There’s light at the end of the tunnel, and the mood among investors has improved markedly.
The completion of a £2 billion fundraising by Rolls-Royce (LSE:RR.) and a clutch of profit upgrades added to the feeling that markets are turning over a new leaf despite Covid-19.
In a busy session for corporate updates, sentiment was boosted by the optimism of FTSE 250 index companies including defence equipment business QinetiQ (LSE:QQ.), housebuilder Vistry (LSE:VTY), building supplies company Grafton (LSE:GFTU) and paving products business Marshalls.
The FTSE 100 index was 0.5% lower but this reflected profit taking among banks, oil giants and leisure companies after an eight-day winning streak in which the top flight had risen to a five-month high, including a vaccine-driven surge of 14% in November alone.
Brexit remains a worry as EU trade talks near their conclusion, while certain widely-held stocks including BT Group (LSE:BT.A) have continued to struggle for momentum. BT fell 1% today.
Legal & General (LSE:LGEN) was also 2% lower after a virtual capital markets event for investors and analysts gave detailed commentary on the five-year trajectory for dividend payments.
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The stock has rewarded its fan club of income investors throughout the pandemic, including today's promise of an unchanged final dividend for 2020. From next year, however, it intends to grow the dividend at low-to-mid single digits with cash and capital generation of £8 billion to £9 billion much higher than £5.6 billion to £5.9 billion of dividends.
The biggest faller in the top-flight was Rolls-Royce as the new 32p shares, issued to existing shareholders under the engine giant's 10-for-3 rights issue, commenced trading. The company received acceptances in respect of £1.94 billion of the shares, with underwriters set to find homes for the remaining 375 million shares.
A further announcement on the allocation of new shares is still to be made, with share certificates due to be issued and accounts credited no later than 25 November.
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The rights issue was part of a £5 billion fundraising to shore up the balance sheet after the Covid-19 crisis crippled the aviation industry and sent Rolls shares to a 17-year-low.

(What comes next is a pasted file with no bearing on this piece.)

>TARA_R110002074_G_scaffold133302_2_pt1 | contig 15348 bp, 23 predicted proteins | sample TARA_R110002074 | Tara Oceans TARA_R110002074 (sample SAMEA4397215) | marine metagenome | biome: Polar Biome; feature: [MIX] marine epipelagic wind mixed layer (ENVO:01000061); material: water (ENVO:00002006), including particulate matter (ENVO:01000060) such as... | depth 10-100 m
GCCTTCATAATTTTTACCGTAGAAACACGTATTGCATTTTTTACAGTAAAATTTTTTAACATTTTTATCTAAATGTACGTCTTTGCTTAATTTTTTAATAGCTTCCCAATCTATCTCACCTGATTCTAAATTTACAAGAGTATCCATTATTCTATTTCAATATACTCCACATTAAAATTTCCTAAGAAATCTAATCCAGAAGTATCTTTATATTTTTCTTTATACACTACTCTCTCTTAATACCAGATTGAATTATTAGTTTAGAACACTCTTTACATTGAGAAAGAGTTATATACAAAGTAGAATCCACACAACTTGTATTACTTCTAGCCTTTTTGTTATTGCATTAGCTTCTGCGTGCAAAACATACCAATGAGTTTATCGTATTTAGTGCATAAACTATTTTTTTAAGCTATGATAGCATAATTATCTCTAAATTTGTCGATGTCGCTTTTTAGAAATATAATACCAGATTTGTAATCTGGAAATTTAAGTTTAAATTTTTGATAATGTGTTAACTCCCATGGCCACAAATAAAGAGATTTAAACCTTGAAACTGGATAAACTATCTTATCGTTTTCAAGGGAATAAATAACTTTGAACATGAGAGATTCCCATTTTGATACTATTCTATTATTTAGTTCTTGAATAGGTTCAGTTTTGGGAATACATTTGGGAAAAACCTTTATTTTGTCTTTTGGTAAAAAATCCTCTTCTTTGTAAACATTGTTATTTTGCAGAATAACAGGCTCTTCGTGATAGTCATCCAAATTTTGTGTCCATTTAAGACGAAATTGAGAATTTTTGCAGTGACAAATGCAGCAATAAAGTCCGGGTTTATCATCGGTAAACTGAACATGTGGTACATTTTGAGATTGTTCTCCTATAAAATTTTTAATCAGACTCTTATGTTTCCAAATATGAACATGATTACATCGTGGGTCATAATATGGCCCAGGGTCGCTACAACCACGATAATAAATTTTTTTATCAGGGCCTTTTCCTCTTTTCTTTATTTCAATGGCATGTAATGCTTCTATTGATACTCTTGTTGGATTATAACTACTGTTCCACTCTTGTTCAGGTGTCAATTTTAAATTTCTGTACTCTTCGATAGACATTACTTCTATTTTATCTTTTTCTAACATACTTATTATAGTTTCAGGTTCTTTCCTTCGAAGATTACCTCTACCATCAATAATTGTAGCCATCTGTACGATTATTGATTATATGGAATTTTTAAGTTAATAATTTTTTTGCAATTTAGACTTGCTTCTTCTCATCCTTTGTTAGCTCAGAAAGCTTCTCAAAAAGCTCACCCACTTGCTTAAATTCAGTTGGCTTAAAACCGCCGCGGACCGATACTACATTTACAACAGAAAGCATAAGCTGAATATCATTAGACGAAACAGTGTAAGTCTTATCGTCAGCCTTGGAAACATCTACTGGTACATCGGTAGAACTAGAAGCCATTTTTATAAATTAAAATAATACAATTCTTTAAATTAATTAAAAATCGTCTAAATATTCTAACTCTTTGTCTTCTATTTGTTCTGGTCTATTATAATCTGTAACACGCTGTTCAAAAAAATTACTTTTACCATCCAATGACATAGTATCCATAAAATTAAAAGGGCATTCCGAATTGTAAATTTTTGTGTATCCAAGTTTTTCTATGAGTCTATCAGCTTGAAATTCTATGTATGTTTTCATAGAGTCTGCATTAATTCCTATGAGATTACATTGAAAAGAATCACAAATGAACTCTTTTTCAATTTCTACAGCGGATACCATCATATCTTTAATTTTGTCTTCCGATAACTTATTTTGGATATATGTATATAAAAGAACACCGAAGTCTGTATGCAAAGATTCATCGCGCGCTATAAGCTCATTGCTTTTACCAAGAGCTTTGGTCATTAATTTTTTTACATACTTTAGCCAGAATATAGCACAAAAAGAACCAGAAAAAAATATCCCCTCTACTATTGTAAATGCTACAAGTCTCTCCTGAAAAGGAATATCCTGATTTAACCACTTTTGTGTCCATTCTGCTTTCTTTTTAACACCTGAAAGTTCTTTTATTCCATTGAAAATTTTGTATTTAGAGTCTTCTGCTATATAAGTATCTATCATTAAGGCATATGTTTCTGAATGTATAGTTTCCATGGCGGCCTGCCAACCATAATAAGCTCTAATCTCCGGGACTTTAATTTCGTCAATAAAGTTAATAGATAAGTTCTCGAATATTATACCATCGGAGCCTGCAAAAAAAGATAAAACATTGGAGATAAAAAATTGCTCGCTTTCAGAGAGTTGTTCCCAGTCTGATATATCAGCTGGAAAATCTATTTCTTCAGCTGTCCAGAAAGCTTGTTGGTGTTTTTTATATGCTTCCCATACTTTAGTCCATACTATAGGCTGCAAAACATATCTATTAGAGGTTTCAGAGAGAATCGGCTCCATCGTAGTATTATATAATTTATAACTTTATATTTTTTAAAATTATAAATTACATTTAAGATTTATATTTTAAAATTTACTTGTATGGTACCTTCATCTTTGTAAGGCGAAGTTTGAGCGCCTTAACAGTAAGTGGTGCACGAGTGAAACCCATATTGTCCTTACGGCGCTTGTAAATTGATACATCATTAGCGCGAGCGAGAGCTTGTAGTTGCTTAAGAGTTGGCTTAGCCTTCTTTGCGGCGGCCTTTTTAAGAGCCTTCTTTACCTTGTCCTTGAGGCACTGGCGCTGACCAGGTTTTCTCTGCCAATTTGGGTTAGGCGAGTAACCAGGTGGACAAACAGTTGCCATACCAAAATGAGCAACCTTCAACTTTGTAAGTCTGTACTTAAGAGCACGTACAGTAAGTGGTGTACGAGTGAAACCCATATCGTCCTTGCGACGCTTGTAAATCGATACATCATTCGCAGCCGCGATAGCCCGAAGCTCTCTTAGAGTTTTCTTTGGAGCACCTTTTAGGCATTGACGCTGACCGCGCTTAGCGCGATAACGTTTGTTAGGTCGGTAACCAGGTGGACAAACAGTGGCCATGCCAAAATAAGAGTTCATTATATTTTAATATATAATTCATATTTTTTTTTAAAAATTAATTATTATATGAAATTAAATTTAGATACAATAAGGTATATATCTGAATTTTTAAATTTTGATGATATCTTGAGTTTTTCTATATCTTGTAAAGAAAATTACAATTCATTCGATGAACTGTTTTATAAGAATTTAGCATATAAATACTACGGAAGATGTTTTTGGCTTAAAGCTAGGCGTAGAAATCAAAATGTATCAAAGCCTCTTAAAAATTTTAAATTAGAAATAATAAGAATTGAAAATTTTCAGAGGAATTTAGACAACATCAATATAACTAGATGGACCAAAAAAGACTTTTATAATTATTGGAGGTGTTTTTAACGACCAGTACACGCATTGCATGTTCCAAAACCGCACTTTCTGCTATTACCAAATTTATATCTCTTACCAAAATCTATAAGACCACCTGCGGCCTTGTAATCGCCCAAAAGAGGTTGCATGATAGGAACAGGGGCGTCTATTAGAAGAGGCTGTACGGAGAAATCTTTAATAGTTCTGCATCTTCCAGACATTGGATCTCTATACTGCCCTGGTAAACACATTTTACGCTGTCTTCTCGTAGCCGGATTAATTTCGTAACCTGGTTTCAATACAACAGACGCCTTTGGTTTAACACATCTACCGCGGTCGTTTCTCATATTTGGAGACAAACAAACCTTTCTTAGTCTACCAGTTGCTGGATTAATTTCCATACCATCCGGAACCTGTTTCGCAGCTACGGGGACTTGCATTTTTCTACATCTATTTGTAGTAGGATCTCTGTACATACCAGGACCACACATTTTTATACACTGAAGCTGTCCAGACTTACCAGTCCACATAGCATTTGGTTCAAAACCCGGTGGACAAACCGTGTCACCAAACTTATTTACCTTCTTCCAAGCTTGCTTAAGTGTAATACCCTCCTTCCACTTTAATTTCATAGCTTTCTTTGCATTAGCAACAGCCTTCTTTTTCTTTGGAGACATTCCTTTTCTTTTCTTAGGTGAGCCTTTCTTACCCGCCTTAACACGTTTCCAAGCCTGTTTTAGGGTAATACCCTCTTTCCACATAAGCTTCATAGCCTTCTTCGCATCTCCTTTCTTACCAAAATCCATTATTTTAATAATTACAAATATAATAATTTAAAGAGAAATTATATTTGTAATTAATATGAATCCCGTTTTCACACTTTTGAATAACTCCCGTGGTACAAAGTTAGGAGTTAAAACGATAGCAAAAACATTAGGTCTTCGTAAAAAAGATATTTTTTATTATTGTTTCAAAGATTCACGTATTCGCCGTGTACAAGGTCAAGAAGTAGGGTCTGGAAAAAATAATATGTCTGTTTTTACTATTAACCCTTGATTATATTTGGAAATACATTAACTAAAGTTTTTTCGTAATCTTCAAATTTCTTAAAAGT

The move has increased the total number of Rolls shares in existence by 333%, diluting holdings by 77% for those shareholders who did not take up the rights. Investors who bought new shares and protected their existing stakes have been rewarded with a recent big surge in the Rolls valuation after the Pfizer vaccine breakthrough.
The stock jumped to 130p on Monday afternoon before settling at 94.2p - a fall of 4% today.
The biggest riser in the FTSE 100 index was 3i Group (LSE:III) after the private equity firm once again demonstrated its resilience with a total half-year return of £1.14 billion, or 15%, on opening shareholders' funds. Its net asset value per share increased to 905p at the end of September, from 804p in March.
Alongside robust performances from portfolio companies operating in consumer, e-commerce and healthcare, 3i reported a better-than-expected result from European discount retailer Action since re-opening stores in May. Shares rose 50p to 1,134p.
Several impressive performances were seen in the FTSE 250 index, which bucked the profit-taking trend in the top-flight by adding another 85 points to 19,425.3.
Top pick in the second tier was Qinetiq after a big jump in orders in the first half of the year led to an increase in full-year guidance. The science and engineering company now expects to deliver low double-digit revenue growth, prompting shares to surge 11% to their highest level since April at 321p.
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Grafton was up 46p to 833p after the company with operations in the UK, Ireland and the Netherlands said revenues and profits had exceeded hopes in the four months to the end of October. Landscaping specialist Marshalls (LSE:MSLH) had a similar story to tell after reporting that sales over the same timeframe were at levels seen a year ago. This included a 10% rise in the domestic market as households focused on improving their homes during the pandemic.
Marshalls shares were 26.5p higher at 797p, while Bovis Homes company Vistry rose 5% or 34.5p to 794.5p after forecasting full-year profits at the top end of expectations and signalling a resumption of dividend payments earlier than previously thought.
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